- Nano Express
- Open Access
Optical Properties of GaSb Nanofibers
© Zhou et al. 2010
- Received: 23 June 2010
- Accepted: 5 August 2010
- Published: 21 August 2010
Amorphous GaSb nanofibers were obtained by ion beam irradiation of bulk GaSb single-crystal wafers, resulting in fibers with diameters of ~20 nm. The Raman spectra and photoluminescence (PL) of the ion irradiation-induced nanofibers before and after annealing were studied. Results show that the Raman intensity of the GaSb LO phonon mode decreased after ion beam irradiation as a result of the formation of the amorphous nanofibers. A new mode is observed at ~155 cm-1 both from the unannealed and annealed GaSb nanofiber samples related to the A1g mode of Sb–Sb bond vibration. Room temperature PL measurements of the annealed nanofibers present a wide feature band at ~1.4–1.6 eV. The room temperature PL properties of the irradiated samples presents a large blue shift compared to bulk GaSb. Annealed nanofibers and annealed nanofibers with Au nanodots present two different PL peaks (400 and 540 nm), both of which may originate from Ga or O vacancies in GaO. The enhanced PL and new band characteristics in nanostructured GaSb suggest that the nanostructured fibers may have unique applications in optoelectronic devices.
- Ion beam irradiation
- Raman scattering
- Photoluminescence (PL)
III–V semiconductors are increasingly important for electronic and optoelectronic devices due to their high electron mobility and direct bandgap. And nanostructured semiconductors have been attracting widespread attention for their unique quantum-confined nanoscale properties. In particular, the optical properties of nanoscale semiconductors are seen as a key to the future of optoelectronic device fabrication [1, 2]. One material that has received substantial attention in this field is gallium antimonide (GaSb), a very attractive material system for lasers, modulators and detectors because the fundamental gap of GaSb lies close to the 1.55 μm low attenuation window of silica optical fibers. GaSb is also an ideal substrate for some longer wavelength lasers and photodetectors [3–5], low-power-consumption electronic devices , optoelectronic devices with varying wavelengths  and ordered semiconductor quantum dots . For these reasons, it is necessary to continue to improve our understanding of GaSb and to get deep understanding of its physical properties.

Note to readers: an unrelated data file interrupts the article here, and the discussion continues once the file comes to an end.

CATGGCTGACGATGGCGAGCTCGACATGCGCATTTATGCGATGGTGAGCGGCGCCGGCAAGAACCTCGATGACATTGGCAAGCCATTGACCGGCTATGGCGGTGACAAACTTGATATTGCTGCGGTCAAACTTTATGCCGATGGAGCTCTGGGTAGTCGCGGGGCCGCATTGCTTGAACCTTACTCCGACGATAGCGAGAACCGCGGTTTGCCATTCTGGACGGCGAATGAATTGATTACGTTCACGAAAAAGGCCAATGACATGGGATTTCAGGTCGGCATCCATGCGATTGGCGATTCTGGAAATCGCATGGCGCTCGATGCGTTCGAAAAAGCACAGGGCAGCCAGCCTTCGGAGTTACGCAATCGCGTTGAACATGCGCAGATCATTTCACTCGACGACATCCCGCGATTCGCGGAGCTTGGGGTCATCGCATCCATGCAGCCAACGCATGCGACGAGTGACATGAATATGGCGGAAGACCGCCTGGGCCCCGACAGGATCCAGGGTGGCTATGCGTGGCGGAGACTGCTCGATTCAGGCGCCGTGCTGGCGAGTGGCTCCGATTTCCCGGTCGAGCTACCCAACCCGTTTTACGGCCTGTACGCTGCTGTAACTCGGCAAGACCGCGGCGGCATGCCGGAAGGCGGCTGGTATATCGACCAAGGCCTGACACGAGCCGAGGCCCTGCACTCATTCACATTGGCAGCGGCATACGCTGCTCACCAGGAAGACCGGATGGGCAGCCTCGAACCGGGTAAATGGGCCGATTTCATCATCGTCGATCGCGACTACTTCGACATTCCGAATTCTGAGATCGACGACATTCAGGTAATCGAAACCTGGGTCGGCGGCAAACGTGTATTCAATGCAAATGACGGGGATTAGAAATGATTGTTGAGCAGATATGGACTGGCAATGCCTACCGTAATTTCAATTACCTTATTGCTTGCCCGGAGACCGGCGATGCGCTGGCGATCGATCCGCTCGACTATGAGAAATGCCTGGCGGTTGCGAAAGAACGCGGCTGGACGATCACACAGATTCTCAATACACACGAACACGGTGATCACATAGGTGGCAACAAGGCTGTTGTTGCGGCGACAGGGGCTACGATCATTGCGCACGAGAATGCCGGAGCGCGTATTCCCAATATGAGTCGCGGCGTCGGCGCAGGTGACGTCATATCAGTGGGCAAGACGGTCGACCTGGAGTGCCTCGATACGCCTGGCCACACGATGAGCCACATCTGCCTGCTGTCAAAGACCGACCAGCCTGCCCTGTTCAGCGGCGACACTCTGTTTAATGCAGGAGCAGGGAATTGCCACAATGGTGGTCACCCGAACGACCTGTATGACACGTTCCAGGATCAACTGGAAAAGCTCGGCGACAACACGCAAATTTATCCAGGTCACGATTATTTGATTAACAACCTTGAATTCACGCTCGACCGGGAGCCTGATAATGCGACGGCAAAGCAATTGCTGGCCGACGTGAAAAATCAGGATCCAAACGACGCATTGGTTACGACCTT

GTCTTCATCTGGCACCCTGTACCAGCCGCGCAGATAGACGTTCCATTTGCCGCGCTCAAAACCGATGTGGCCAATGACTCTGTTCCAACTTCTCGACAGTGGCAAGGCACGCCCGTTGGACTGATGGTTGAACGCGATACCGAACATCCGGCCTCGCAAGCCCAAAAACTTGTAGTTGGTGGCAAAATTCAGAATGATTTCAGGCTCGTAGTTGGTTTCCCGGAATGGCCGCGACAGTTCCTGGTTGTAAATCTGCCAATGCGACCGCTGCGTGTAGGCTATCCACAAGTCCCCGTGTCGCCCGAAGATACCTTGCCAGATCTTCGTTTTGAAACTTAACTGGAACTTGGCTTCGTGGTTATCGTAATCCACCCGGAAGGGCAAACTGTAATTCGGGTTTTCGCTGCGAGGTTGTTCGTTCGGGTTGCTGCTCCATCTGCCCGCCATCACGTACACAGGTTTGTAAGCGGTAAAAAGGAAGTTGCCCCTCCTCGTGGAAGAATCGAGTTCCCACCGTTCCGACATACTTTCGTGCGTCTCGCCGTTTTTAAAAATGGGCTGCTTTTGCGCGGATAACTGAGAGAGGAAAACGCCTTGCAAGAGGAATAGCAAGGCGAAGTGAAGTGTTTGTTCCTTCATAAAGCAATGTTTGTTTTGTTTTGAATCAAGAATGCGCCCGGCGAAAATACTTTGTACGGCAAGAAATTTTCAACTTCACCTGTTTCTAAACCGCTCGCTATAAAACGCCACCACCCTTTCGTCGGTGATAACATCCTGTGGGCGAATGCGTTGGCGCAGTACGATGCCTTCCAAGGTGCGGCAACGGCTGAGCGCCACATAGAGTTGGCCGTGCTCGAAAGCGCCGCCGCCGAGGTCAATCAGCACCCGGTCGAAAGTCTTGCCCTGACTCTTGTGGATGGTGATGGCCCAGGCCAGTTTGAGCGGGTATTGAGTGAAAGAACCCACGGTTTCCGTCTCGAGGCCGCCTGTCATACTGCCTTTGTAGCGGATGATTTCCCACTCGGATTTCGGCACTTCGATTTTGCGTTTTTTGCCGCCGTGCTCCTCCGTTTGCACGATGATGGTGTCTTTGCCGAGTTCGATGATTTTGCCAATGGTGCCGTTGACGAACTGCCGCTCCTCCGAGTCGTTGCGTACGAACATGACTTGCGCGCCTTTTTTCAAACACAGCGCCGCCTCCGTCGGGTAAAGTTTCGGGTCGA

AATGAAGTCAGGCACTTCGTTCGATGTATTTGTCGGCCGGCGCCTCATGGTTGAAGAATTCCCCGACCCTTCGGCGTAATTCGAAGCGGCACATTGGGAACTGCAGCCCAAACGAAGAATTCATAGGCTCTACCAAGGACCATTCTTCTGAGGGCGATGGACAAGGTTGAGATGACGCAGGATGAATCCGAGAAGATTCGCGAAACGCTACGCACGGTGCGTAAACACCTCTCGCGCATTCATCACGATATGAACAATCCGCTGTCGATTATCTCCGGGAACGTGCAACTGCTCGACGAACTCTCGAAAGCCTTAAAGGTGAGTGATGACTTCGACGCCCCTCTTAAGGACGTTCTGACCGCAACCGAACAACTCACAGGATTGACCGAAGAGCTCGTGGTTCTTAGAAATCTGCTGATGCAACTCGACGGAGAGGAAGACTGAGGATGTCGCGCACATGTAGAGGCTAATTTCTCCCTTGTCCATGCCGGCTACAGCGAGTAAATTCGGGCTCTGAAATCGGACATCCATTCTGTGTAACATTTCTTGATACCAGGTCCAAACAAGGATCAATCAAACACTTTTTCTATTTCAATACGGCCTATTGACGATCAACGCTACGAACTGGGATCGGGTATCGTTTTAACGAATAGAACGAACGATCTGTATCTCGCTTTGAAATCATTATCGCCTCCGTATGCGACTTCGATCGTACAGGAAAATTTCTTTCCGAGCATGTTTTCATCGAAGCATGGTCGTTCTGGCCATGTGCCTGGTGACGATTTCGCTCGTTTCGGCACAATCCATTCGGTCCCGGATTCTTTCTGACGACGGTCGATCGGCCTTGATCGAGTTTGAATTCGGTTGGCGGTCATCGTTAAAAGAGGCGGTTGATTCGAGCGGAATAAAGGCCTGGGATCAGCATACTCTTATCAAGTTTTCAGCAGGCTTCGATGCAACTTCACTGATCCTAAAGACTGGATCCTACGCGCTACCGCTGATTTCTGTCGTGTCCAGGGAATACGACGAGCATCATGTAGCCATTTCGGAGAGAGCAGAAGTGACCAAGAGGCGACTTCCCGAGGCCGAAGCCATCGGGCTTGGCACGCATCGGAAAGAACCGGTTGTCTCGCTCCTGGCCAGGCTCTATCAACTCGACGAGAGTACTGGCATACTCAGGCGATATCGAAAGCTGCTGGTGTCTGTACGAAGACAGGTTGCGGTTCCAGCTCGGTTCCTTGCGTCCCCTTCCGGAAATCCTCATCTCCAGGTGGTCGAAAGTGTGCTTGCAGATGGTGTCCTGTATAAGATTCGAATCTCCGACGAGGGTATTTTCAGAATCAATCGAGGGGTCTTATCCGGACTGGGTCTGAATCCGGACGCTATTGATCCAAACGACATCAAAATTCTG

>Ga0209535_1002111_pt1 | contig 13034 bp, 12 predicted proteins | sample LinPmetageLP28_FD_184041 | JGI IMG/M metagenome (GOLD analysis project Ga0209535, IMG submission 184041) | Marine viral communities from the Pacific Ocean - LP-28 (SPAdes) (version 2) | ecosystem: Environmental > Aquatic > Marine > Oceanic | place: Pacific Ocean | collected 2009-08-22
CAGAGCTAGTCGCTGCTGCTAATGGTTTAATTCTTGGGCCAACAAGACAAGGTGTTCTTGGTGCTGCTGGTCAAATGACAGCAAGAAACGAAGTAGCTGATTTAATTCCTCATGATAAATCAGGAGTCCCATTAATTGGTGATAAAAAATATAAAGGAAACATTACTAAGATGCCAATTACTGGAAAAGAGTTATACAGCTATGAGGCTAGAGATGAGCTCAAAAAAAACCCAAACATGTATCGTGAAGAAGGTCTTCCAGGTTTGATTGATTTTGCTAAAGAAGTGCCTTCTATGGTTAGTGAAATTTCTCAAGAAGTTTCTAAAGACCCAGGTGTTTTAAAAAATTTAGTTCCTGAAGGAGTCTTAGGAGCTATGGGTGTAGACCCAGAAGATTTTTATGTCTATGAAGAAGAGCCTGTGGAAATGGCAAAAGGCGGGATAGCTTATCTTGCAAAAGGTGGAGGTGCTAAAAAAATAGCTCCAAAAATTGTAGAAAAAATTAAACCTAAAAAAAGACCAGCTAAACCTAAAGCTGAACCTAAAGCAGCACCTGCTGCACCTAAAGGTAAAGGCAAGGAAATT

Some studies using ion accelerators , low-energy-focused Ga+ ion beams (FIB) [10–12] and high-energy Au+ and Kr+ ion beams  have shown that ion irradiation of GaSb under appropriate implantation conditions results in the formation of porous surface structures. To date, however, there has been little investigation on the optical characteristics of these porous materials after ion bombardment and annealing [14, 15]. In this communication, we present the formation of nanofibers on the surface of GaSb single crystals by low-energy-focused Ga+ and high-energy Au+ and Kr+ ion beam irradiation. And thermal annealing was conducted to crystallize the GaSb nanofibers. We analyze the optical properties of the GaSb nanofiber semiconductors by means of Raman scattering and photoluminescence (PL). It shows that the substrate signal of the GaSb LO mode appears at 237 cm-1, and the nanostructured GaSb samples show peaks around ~155 cm-1, which can be assigned to the A1g peak of crystalline Sb. The visible room temperature PL spectrum of the annealed nanofibers demonstrates an increase in luminescent intensity, and the low temperature (15 K) PL spectrum presents two new PL peaks (400 and 540 nm) when compared to bulk GaSb.